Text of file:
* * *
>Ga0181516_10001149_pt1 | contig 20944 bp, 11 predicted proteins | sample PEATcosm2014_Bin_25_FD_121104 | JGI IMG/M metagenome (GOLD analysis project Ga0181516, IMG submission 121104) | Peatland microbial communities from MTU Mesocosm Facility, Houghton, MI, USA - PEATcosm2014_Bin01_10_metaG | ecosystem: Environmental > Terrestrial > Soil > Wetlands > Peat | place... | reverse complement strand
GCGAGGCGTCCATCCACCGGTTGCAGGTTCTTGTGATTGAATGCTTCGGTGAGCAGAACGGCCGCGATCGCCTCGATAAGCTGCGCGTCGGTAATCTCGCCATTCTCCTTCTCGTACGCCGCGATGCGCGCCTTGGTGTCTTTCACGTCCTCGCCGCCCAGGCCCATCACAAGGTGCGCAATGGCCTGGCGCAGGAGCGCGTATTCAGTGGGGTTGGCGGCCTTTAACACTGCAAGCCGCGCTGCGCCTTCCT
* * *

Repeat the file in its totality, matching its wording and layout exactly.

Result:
>Ga0181516_10001149_pt1 | contig 20944 bp, 11 predicted proteins | sample PEATcosm2014_Bin_25_FD_121104 | JGI IMG/M metagenome (GOLD analysis project Ga0181516, IMG submission 121104) | Peatland microbial communities from MTU Mesocosm Facility, Houghton, MI, USA - PEATcosm2014_Bin01_10_metaG | ecosystem: Environmental > Terrestrial > Soil > Wetlands > Peat | place... | reverse complement strand
GCGAGGCGTCCATCCACCGGTTGCAGGTTCTTGTGATTGAATGCTTCGGTGAGCAGAACGGCCGCGATCGCCTCGATAAGCTGCGCGTCGGTAATCTCGCCATTCTCCTTCTCGTACGCCGCGATGCGCGCCTTGGTGTCTTTCACGTCCTCGCCGCCCAGGCCCATCACAAGGTGCGCAATGGCCTGGCGCAGGAGCGCGTATTCAGTGGGGTTGGCGGCCTTTAACACTGCAAGCCGCGCTGCGCCTTCCT